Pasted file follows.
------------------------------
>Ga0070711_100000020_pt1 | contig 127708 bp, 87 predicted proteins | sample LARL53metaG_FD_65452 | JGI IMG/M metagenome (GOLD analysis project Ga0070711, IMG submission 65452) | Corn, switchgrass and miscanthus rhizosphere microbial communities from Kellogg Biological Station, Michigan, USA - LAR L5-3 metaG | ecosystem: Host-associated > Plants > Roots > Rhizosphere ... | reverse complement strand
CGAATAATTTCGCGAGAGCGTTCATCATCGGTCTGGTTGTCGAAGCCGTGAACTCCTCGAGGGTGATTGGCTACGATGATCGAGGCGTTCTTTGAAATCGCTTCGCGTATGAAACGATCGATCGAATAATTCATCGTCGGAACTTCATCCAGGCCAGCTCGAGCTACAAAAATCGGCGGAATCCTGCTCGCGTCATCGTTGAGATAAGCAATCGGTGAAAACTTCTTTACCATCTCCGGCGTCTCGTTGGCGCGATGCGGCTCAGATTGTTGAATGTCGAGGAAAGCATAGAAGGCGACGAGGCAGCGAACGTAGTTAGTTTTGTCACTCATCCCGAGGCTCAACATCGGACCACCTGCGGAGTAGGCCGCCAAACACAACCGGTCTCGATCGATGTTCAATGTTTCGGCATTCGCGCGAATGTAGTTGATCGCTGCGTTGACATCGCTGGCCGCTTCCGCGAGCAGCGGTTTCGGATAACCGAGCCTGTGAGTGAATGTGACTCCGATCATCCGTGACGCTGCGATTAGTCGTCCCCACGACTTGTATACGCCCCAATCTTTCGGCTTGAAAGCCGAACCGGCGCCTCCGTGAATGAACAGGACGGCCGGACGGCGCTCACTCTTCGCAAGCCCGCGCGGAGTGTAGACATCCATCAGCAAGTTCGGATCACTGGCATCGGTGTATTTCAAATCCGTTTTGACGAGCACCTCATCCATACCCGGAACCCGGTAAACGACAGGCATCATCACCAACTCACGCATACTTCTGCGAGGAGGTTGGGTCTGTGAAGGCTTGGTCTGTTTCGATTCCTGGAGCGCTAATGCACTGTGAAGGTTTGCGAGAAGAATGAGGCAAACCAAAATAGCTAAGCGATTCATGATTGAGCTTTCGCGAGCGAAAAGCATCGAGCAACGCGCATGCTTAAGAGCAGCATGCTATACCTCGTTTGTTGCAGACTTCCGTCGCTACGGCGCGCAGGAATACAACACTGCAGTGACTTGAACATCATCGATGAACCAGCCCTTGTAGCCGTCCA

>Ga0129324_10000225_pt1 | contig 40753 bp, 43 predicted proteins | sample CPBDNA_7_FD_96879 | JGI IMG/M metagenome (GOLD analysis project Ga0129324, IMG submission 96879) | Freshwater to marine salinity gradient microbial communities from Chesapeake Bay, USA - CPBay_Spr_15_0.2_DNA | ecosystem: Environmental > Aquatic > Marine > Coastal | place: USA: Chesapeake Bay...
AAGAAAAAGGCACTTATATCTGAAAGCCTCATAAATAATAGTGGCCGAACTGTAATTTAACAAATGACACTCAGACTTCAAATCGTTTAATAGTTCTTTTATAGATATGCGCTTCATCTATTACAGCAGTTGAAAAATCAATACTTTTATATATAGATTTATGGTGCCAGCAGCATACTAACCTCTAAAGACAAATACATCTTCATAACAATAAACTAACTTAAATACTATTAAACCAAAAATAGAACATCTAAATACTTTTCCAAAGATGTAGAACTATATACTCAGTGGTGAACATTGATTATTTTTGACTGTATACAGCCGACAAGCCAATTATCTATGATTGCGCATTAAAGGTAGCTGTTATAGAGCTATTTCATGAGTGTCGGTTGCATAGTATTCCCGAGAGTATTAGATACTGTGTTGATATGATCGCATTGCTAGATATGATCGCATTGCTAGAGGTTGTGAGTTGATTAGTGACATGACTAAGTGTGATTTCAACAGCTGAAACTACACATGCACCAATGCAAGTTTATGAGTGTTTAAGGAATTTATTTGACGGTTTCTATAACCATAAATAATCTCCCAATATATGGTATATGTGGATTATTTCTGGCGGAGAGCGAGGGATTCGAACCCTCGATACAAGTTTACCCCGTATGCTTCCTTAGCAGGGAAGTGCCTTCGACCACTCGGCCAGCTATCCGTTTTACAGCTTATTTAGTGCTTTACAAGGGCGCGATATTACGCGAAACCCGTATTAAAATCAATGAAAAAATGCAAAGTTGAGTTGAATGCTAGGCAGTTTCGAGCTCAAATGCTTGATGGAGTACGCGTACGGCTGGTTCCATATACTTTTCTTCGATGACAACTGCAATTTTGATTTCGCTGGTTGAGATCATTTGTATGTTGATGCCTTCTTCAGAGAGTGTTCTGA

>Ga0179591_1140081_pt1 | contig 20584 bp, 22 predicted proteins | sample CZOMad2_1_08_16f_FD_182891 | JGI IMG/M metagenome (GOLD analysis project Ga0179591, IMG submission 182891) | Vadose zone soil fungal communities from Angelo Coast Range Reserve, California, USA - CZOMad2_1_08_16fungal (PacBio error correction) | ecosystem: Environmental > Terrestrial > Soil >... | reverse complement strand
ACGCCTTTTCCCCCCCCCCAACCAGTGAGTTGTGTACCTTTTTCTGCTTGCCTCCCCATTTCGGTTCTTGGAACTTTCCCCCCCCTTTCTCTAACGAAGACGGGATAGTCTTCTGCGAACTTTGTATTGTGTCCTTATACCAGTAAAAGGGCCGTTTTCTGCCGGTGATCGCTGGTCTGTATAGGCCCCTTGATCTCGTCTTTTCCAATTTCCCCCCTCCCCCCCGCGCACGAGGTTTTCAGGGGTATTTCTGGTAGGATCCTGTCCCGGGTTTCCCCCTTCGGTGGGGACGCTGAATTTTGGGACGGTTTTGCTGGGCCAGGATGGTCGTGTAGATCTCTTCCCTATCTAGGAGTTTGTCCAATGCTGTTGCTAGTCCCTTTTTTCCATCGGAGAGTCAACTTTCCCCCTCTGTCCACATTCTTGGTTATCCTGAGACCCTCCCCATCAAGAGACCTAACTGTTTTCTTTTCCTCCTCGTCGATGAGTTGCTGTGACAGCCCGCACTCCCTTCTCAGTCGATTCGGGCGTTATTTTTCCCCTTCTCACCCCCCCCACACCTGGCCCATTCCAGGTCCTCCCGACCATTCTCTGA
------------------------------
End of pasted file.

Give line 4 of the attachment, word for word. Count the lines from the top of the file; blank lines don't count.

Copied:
AAGAAAAAGGCACTTATATCTGAAAGCCTCATAAATAATAGTGGCCGAACTGTAATTTAACAAATGACACTCAGACTTCAAATCGTTTAATAGTTCTTTTATAGATATGCGCTTCATCTATTACAGCAGTTGAAAAATCAATACTTTTATATATAGATTTATGGTGCCAGCAGCATACTAACCTCTAAAGACAAATACATCTTCATAACAATAAACTAACTTAAATACTATTAAACCAAAAATAGAACATCTAAATACTTTTCCAAAGATGTAGAACTATATACTCAGTGGTGAACATTGATTATTTTTGACTGTATACAGCCGACAAGCCAATTATCTATGATTGCGCATTAAAGGTAGCTGTTATAGAGCTATTTCATGAGTGTCGGTTGCATAGTATTCCCGAGAGTATTAGATACTGTGTTGATATGATCGCATTGCTAGATATGATCGCATTGCTAGAGGTTGTGAGTTGATTAGTGACATGACTAAGTGTGATTTCAACAGCTGAAACTACACATGCACCAATGCAAGTTTATGAGTGTTTAAGGAATTTATTTGACGGTTTCTATAACCATAAATAATCTCCCAATATATGGTATATGTGGATTATTTCTGGCGGAGAGCGAGGGATTCGAACCCTCGATACAAGTTTACCCCGTATGCTTCCTTAGCAGGGAAGTGCCTTCGACCACTCGGCCAGCTATCCGTTTTACAGCTTATTTAGTGCTTTACAAGGGCGCGATATTACGCGAAACCCGTATTAAAATCAATGAAAAAATGCAAAGTTGAGTTGAATGCTAGGCAGTTTCGAGCTCAAATGCTTGATGGAGTACGCGTACGGCTGGTTCCATATACTTTTCTTCGATGACAACTGCAATTTTGATTTCGCTGGTTGAGATCATTTGTATGTTGATGCCTTCTTCAGAGAGTGTTCTGA